Referring to FIG. 3, the display picture on the screen 4 can be regarded as being made up of a matrix of elementary areas defined by a series of successive points xp yq separated from one another along the x-axis by a distance b and along the y-axis by a distance c. The cathode-ray beam is scanned through these points in succession, the degree of bright-up applied to each point being controlled in accordance with output signals from the waveform generator 17.
The symbol to be displayed on the screen 4, such as, for example, one of the pitch-bars 14, a part of which is shown to an enlarged scale in FIG. 3, is defined by a series of points XY. Adjacent points XY are separated from each other by a distance a and may be regarded as being surrounded by a circular area A of radius a, such as to encompass several of the points xp yq. The area A1 around the point X1 Y1, for example, encompasses the points x1 y1, x2 y1, x1 y2 and x2 y2.
The points XY do not, in general, coincide with any of the points xp yq of the display picture and it is not therefore possible merely to bright up the display area when the position of the cathode-ray beam in its scan coincides exactly with one of the points XY representing the symbol to be displayed. Instead, each of the points xp yq is brighted up to a degree dependent upon its proximity to each of the points XY defining the symbol. More particularly, the points xp yq are only brighted up when they fall within one or more of the areas A surrounding each of the points XY, the degree of bright-up being dependent upon their distances from the centers of the areas A. Where a point falls within more than one of the areas A then it receives a degree of bright-up from each area.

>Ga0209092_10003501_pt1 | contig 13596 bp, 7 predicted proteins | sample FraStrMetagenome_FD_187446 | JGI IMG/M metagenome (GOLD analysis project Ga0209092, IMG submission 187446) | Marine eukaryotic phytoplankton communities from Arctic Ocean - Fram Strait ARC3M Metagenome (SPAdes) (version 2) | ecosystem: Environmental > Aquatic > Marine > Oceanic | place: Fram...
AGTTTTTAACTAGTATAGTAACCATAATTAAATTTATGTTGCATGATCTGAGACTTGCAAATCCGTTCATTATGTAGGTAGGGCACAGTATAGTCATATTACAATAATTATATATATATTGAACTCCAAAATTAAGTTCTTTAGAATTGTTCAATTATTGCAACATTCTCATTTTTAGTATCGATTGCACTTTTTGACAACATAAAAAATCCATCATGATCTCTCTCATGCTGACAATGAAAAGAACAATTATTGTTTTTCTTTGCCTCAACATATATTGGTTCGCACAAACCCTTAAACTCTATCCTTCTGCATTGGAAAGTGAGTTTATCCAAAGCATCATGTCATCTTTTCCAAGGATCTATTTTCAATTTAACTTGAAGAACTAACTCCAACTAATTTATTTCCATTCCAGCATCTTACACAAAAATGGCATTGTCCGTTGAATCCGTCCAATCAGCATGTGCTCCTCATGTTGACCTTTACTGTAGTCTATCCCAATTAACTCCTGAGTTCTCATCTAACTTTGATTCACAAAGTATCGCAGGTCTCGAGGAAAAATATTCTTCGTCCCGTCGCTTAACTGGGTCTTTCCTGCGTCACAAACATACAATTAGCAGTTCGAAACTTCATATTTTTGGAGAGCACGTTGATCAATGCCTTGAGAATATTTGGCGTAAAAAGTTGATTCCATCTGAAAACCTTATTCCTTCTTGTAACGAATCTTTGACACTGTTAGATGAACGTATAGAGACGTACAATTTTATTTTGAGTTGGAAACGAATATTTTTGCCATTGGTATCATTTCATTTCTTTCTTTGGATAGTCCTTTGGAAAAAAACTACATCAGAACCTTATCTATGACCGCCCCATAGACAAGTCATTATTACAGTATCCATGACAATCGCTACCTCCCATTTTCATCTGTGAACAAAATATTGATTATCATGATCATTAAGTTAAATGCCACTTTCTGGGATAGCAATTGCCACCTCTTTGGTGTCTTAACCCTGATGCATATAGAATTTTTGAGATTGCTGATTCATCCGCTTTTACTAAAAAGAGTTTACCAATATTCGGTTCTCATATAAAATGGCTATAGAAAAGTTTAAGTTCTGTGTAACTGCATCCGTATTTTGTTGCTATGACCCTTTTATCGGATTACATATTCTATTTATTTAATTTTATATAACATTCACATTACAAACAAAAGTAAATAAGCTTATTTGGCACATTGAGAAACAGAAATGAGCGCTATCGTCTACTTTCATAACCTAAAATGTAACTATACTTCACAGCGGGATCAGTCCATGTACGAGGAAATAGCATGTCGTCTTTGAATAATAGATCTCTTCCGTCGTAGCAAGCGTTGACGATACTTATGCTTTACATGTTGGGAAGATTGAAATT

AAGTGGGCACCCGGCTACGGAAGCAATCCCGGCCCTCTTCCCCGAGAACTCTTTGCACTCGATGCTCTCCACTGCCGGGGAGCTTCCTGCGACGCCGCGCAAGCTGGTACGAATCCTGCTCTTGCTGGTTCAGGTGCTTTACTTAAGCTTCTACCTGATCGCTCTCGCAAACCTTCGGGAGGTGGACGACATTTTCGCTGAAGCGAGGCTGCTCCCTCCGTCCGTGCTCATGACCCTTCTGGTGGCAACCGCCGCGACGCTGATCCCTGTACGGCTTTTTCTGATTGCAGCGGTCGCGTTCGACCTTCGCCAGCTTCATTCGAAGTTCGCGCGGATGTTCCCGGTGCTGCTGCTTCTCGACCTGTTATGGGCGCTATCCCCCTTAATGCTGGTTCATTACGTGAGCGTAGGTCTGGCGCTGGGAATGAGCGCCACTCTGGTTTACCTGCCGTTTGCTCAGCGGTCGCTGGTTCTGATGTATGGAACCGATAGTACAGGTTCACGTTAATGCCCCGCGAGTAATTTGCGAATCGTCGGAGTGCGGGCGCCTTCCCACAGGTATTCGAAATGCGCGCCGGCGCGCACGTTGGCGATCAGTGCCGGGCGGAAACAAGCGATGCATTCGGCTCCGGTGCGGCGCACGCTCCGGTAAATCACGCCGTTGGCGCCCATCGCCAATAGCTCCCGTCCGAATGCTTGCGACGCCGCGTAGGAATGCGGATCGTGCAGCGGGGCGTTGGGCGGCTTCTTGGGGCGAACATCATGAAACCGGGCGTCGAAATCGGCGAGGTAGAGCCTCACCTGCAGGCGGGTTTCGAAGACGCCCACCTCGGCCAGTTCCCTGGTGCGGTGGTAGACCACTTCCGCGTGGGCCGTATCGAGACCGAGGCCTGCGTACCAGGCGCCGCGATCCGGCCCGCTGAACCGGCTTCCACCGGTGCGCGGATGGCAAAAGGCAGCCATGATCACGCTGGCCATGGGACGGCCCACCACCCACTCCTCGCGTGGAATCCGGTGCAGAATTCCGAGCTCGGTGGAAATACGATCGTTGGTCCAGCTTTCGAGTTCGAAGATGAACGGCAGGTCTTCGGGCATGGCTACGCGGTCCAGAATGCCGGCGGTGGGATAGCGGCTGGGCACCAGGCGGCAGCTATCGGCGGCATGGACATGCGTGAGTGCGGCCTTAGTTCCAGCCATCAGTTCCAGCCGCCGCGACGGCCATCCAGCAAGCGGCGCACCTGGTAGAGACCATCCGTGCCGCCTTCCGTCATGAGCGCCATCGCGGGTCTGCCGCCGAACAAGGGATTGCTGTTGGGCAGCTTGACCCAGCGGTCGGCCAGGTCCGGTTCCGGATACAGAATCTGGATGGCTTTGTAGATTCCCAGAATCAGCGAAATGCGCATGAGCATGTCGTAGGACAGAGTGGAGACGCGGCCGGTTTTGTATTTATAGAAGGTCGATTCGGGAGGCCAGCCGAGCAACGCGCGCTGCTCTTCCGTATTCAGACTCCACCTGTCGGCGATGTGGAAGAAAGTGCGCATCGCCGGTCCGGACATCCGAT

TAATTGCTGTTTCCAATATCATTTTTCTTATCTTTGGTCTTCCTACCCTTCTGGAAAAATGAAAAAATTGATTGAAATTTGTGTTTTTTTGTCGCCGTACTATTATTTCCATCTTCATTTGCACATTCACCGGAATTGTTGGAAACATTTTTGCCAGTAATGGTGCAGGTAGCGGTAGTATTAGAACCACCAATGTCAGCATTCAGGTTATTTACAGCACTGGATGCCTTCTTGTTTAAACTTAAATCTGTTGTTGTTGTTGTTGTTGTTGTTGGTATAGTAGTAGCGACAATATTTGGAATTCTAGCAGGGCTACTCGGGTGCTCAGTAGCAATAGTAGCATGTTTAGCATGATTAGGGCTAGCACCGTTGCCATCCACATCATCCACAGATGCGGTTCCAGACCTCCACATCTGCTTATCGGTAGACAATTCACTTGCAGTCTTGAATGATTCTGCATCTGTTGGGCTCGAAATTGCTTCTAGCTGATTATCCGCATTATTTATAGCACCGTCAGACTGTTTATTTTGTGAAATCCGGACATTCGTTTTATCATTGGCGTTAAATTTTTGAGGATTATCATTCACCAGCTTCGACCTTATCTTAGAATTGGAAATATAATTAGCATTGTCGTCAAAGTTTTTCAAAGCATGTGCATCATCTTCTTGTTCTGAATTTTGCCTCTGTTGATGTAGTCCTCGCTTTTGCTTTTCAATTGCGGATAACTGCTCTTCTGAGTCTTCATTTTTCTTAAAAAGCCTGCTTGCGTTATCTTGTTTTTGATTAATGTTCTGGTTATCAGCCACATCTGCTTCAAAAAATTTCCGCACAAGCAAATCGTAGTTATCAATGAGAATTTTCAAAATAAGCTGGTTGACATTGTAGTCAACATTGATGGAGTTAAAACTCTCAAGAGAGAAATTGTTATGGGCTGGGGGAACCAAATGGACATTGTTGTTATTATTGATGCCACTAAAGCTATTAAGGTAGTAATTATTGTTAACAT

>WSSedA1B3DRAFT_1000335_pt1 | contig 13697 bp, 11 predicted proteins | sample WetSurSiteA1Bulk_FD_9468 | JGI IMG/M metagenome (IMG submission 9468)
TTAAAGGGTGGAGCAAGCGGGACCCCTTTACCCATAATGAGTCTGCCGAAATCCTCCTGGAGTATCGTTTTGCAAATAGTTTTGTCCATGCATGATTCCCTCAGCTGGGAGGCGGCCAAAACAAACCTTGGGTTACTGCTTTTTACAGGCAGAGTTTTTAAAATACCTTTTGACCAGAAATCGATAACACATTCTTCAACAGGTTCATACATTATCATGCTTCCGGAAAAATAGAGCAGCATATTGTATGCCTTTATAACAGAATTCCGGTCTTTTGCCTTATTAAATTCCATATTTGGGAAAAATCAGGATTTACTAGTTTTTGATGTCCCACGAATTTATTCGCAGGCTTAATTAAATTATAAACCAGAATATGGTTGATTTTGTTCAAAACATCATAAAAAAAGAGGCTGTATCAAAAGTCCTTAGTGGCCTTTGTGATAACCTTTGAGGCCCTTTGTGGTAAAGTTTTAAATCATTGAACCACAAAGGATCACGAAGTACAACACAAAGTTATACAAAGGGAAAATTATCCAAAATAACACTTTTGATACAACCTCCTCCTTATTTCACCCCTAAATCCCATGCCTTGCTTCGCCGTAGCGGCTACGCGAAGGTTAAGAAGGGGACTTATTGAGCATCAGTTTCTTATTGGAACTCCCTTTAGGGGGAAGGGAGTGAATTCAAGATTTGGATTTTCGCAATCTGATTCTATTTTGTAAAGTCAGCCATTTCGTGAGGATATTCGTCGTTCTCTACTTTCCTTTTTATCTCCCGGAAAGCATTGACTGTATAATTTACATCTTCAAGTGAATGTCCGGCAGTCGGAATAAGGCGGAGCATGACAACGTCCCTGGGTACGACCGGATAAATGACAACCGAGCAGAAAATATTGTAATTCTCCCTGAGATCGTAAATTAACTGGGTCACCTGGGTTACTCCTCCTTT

The manner in which this is achieved will become apparent from operation of the display system described below.
Referring now to FIG. 4, a set of signals representative of the points XY along the line 14 is produced by a signal generator 20, within the waveform generator 17, in response to signals from a pitch sensor 18. As the pitch of the aircraft, and hence the output of the sensor 18 varies, a new set of signals is produced by the signal generator 20 representative of a pitch bar at a different inclination.
The set of signals representing the points XY is supplied via lines 21 and 22 to a comparator 23 and to an address generator 24. The comparator 23 also receives at another input signals xp yq of the address generator 24 which signals are also supplied to a field store unit 25. The field store unit 25, in effect, contains an array of storage locations, each of the points xp yq in the display area 4 being associated with an individual one of these storage locations. The signals supplied to the field store unit 26 from the address generator 24 are operative to address one of its storage locations, the comparator 23 supplying signals to this storage location indicative of the brightness weighting B of the point xp yq associated with that storage location.
The comparator 23 operates in the manner described below.
As mentioned earlier, the comparator 23 receives two sets of input signals: one set from the signal generator 20 indicative of the points XY, and another set from the address generator 24 indicative of the points xp yq. For each point xp yq, the comparator 23 calculates the proximity or distance d from each point XY of the symbol, such as, for example, according to the equations: /
d1pq 2 =(X1 -xp)2 =(Y1 -yq)2 for the point X1 Y1 (1)
d2pq 2 =(X2 -xp)2 +(Y2 -yq)2 for the point X2 Y2 (2)
d3pq 2 =(X3 -xp)2 +(Y3 -yq)2 for the point X3 Y3 (3)
and so on, or, in general:
dnpq 2 =(Xn -xp)2 +(Yn -yq)2 for the point Xn Yn (4)
The comparator 23 then performs the comparison (5) below on each of the distances d to assess whether they are less than a, that is, to determine within which of the areas A the point xp yq lies.